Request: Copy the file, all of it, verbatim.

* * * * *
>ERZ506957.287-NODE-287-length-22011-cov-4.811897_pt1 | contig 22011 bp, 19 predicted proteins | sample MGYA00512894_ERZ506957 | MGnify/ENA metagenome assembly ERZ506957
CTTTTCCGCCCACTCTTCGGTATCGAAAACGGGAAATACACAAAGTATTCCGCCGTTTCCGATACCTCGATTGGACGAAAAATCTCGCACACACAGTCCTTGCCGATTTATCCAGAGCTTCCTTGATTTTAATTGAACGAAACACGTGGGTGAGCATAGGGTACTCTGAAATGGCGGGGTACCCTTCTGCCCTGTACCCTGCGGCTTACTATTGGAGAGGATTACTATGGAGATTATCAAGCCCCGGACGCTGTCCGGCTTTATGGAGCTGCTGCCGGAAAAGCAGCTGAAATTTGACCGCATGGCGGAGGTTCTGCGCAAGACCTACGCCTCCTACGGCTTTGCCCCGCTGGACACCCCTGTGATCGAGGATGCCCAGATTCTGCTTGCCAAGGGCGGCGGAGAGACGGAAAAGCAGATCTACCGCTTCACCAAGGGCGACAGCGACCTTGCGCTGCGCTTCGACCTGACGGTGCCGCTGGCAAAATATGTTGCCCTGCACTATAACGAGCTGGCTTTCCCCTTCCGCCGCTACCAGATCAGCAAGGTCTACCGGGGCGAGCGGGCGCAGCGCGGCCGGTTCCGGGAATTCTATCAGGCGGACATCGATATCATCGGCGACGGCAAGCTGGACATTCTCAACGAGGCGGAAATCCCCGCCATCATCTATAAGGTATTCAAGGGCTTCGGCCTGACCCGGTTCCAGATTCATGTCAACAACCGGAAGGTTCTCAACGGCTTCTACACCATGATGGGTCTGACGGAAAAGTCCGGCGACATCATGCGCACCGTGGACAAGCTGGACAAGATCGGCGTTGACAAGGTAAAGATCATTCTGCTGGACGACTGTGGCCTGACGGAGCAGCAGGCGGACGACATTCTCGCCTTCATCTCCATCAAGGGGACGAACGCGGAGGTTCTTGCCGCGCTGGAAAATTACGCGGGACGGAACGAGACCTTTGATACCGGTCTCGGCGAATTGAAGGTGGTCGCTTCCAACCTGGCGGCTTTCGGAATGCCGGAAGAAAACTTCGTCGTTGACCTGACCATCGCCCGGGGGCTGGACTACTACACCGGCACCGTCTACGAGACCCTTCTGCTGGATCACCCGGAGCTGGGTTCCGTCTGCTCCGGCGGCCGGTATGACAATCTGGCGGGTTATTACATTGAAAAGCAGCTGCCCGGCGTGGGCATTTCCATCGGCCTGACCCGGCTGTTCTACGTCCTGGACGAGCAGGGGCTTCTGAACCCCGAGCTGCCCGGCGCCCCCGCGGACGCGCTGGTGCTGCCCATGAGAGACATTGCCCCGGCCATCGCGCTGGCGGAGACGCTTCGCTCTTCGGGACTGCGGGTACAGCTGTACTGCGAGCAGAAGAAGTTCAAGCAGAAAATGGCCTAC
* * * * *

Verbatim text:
>ERZ506957.287-NODE-287-length-22011-cov-4.811897_pt1 | contig 22011 bp, 19 predicted proteins | sample MGYA00512894_ERZ506957 | MGnify/ENA metagenome assembly ERZ506957
CTTTTCCGCCCACTCTTCGGTATCGAAAACGGGAAATACACAAAGTATTCCGCCGTTTCCGATACCTCGATTGGACGAAAAATCTCGCACACACAGTCCTTGCCGATTTATCCAGAGCTTCCTTGATTTTAATTGAACGAAACACGTGGGTGAGCATAGGGTACTCTGAAATGGCGGGGTACCCTTCTGCCCTGTACCCTGCGGCTTACTATTGGAGAGGATTACTATGGAGATTATCAAGCCCCGGACGCTGTCCGGCTTTATGGAGCTGCTGCCGGAAAAGCAGCTGAAATTTGACCGCATGGCGGAGGTTCTGCGCAAGACCTACGCCTCCTACGGCTTTGCCCCGCTGGACACCCCTGTGATCGAGGATGCCCAGATTCTGCTTGCCAAGGGCGGCGGAGAGACGGAAAAGCAGATCTACCGCTTCACCAAGGGCGACAGCGACCTTGCGCTGCGCTTCGACCTGACGGTGCCGCTGGCAAAATATGTTGCCCTGCACTATAACGAGCTGGCTTTCCCCTTCCGCCGCTACCAGATCAGCAAGGTCTACCGGGGCGAGCGGGCGCAGCGCGGCCGGTTCCGGGAATTCTATCAGGCGGACATCGATATCATCGGCGACGGCAAGCTGGACATTCTCAACGAGGCGGAAATCCCCGCCATCATCTATAAGGTATTCAAGGGCTTCGGCCTGACCCGGTTCCAGATTCATGTCAACAACCGGAAGGTTCTCAACGGCTTCTACACCATGATGGGTCTGACGGAAAAGTCCGGCGACATCATGCGCACCGTGGACAAGCTGGACAAGATCGGCGTTGACAAGGTAAAGATCATTCTGCTGGACGACTGTGGCCTGACGGAGCAGCAGGCGGACGACATTCTCGCCTTCATCTCCATCAAGGGGACGAACGCGGAGGTTCTTGCCGCGCTGGAAAATTACGCGGGACGGAACGAGACCTTTGATACCGGTCTCGGCGAATTGAAGGTGGTCGCTTCCAACCTGGCGGCTTTCGGAATGCCGGAAGAAAACTTCGTCGTTGACCTGACCATCGCCCGGGGGCTGGACTACTACACCGGCACCGTCTACGAGACCCTTCTGCTGGATCACCCGGAGCTGGGTTCCGTCTGCTCCGGCGGCCGGTATGACAATCTGGCGGGTTATTACATTGAAAAGCAGCTGCCCGGCGTGGGCATTTCCATCGGCCTGACCCGGCTGTTCTACGTCCTGGACGAGCAGGGGCTTCTGAACCCCGAGCTGCCCGGCGCCCCCGCGGACGCGCTGGTGCTGCCCATGAGAGACATTGCCCCGGCCATCGCGCTGGCGGAGACGCTTCGCTCTTCGGGACTGCGGGTACAGCTGTACTGCGAGCAGAAGAAGTTCAAGCAGAAAATGGCCTAC